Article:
“You had better give it to me,” said Haberden. “I am afraid something wrong has happened.”
We went out of the shop in silence, the doctor carrying the bottle neatly wrapped in paper under his arm.
“Dr. Haberden,” I said when we had walked a little way —“Dr. Haberden.”
“Yes,” he said, looking at me gloomily enough.
“I should like you to tell me what my brother has been taking twice a day for the last month or so.”
“Frankly, Miss Leicester, I don’t know. We will speak of this when we get to my house,”
We walked on quickly without another word till we reached Dr. Haberden’s. He asked me to sit down, and began pacing up and down the room, his face clouded over, as I could see, with no common fears.
“Well,” he said at length, “this is all very strange; it is only natural that you should feel alarmed, and I must confess that my mind is far from easy. We will put aside, if you please, what you told me last night and this morning, but the fact remains that for the last few weeks Mr. Leicester has been impregnating his system with a drug which is completely unknown to me. I tell you, it is not what I ordered; and what that stuff in the bottle really is remains to be seen.”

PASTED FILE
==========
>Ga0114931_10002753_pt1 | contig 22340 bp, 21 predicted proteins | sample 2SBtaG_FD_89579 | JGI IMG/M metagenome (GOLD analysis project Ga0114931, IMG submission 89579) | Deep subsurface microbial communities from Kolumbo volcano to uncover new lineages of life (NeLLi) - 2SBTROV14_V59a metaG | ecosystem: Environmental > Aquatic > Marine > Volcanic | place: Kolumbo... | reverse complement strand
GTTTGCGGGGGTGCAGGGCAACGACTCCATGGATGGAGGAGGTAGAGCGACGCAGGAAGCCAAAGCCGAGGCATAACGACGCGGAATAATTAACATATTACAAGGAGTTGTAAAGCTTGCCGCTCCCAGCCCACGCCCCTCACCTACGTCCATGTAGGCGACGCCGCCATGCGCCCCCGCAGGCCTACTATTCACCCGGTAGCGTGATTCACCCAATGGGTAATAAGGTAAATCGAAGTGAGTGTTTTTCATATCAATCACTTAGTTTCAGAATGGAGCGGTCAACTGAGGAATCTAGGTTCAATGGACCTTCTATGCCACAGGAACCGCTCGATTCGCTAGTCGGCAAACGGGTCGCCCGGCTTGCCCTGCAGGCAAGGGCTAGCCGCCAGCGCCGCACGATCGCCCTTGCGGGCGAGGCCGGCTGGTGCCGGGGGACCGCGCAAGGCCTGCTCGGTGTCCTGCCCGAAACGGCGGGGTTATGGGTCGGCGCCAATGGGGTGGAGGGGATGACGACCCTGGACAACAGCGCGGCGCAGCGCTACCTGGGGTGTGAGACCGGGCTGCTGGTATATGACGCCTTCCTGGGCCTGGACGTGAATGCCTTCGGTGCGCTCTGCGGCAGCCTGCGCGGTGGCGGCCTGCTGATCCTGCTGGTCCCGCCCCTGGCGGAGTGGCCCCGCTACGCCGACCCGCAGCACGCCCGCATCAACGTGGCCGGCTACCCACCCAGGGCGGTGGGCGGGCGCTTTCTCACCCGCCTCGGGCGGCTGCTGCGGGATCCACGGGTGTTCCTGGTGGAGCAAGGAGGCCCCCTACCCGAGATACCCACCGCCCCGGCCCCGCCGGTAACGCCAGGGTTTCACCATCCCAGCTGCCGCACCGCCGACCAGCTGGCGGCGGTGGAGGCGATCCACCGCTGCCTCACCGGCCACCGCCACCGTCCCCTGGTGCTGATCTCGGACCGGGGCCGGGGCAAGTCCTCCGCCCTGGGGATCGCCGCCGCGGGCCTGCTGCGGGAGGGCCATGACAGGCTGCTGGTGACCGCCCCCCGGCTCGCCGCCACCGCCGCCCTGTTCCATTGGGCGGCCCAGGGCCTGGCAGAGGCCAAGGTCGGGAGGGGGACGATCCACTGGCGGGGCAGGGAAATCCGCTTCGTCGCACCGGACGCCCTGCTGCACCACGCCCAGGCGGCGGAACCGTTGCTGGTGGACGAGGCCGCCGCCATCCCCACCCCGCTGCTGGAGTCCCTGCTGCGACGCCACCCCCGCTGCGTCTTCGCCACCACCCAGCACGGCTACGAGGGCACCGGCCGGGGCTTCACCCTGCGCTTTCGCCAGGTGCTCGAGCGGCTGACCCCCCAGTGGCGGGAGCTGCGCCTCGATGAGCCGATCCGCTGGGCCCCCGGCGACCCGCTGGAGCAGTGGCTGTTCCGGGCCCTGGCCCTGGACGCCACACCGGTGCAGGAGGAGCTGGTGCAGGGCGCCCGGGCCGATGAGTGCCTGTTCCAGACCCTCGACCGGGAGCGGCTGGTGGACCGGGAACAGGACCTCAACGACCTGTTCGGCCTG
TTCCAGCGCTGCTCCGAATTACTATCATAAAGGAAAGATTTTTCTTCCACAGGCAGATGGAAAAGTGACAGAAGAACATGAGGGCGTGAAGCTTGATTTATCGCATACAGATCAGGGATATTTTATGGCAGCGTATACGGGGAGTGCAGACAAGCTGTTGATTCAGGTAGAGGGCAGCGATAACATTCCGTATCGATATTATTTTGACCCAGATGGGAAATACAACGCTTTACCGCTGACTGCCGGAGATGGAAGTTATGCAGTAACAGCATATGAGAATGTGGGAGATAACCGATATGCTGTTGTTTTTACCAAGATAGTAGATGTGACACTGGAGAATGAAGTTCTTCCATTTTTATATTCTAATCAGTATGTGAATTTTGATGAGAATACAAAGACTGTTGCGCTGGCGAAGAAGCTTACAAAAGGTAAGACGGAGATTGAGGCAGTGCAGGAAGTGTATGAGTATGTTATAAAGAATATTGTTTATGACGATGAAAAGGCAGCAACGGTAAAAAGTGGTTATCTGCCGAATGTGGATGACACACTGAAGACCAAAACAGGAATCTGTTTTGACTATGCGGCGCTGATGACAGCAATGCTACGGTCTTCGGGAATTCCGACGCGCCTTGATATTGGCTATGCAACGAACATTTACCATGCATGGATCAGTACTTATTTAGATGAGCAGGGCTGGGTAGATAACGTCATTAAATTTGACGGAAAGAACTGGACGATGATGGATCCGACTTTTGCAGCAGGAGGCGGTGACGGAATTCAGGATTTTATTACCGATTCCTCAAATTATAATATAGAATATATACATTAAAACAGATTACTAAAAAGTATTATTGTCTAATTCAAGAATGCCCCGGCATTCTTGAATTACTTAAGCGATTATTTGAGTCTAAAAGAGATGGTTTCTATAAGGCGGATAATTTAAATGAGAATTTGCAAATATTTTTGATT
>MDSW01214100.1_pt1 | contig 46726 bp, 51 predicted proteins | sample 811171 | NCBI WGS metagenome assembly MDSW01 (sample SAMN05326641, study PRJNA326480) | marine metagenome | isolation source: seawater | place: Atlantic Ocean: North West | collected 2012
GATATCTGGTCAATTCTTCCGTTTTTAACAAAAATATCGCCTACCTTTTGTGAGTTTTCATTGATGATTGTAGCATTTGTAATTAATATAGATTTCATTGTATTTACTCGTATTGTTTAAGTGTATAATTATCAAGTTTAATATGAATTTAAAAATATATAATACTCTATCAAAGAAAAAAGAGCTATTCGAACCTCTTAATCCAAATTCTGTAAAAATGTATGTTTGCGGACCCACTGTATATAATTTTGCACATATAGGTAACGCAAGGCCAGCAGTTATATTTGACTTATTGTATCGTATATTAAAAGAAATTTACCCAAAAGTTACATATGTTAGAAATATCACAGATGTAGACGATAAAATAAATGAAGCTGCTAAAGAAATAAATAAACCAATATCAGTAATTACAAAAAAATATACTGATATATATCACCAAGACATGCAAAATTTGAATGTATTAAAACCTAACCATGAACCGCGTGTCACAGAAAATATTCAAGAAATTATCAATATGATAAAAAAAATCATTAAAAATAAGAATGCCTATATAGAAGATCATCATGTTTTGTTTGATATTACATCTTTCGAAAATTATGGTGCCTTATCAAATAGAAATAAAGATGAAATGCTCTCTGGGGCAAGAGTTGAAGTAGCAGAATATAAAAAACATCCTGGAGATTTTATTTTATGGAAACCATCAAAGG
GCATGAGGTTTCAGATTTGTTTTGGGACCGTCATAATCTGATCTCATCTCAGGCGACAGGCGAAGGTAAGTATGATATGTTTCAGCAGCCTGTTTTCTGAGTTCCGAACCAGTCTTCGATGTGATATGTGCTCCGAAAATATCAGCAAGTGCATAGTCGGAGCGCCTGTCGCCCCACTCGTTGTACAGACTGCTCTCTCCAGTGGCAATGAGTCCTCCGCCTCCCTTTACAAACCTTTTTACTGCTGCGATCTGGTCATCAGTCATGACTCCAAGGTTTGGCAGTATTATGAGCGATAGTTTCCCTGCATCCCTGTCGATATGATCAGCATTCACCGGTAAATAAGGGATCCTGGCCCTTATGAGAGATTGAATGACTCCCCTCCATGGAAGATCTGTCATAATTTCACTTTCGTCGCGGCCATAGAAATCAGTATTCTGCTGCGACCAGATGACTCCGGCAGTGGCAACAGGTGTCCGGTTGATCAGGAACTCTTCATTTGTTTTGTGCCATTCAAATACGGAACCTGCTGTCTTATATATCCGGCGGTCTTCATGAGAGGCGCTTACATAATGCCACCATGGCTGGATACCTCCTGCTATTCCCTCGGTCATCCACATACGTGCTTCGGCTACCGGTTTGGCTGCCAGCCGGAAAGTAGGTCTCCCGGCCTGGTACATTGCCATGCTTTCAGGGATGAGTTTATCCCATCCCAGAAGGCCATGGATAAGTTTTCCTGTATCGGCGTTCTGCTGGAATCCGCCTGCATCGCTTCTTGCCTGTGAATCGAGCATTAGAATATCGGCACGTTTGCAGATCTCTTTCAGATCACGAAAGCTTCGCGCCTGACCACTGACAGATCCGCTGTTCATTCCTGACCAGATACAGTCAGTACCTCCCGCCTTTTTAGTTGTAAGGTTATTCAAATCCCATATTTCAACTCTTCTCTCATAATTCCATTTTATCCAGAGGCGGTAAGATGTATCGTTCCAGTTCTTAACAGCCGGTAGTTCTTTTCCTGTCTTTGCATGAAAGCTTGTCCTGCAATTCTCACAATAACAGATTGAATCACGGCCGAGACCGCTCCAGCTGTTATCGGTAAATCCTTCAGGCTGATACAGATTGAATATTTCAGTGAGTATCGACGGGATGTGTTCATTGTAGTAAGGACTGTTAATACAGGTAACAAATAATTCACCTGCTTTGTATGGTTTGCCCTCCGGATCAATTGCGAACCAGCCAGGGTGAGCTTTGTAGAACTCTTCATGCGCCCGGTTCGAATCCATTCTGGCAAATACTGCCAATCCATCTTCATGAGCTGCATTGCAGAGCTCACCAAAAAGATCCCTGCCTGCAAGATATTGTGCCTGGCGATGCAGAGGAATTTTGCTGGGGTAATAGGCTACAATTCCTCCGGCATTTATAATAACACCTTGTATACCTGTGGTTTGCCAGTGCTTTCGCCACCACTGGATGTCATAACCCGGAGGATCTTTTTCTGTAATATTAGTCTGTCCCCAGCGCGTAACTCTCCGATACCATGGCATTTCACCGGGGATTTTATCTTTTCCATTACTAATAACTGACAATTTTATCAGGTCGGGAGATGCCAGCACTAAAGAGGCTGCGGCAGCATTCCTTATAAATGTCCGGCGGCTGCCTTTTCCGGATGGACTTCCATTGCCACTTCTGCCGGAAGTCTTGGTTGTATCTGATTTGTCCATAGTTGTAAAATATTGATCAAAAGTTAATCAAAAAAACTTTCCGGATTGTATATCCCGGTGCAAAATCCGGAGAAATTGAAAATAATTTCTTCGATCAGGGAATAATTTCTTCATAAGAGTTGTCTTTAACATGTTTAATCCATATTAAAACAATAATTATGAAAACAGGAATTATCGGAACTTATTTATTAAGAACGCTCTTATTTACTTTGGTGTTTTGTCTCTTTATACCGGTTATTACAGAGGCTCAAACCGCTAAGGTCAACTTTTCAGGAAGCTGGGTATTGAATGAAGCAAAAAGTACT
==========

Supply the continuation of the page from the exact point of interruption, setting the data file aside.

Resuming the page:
He undid the wrapper, and cautiously tilted a few grains of the white powder on to a piece of paper, and peered curiously at it.
“Yes,” he said, “it is like the sulphate of quinine, as you say; it is flaky. But smell it.”
He held the bottle to me, and I bent over it. It was a strange sickly smell, vaporous and overpowering, like some strong anæsthetic.
“I shall have it analyzed,” said Haberden. “I have a friend who has devoted his whole life to chemistry as a science. Then we shall have something to go upon. No, no, say no more about that other matter; I cannot listen to that, and take my advice and think no more about it yourself.”
That evening my brother did not go out as usual after dinner.
“I have had my fling,” he said with a queer laugh; “and I must go back to my old ways. A little law will be quite a relaxation after so sharp a dose of pleasure,” and he grinned to himself, and soon after went up to his room. His hand was still all bandaged.
Dr. Haberden called a few days later.
“I have no special news to give you,” he said. “Chambers is out of town, so I know no more about that stuff than you do. But I should like to see Mr. Leicester if he is in.”
“He is in his room,” I said; “I will tell him you are here.”
“No, no, I will go up to him; we will have a little quiet talk together. I dare say that we have made a good deal of fuss about very little; for, after all, whatever the white powder may be, it seems to have done him good.”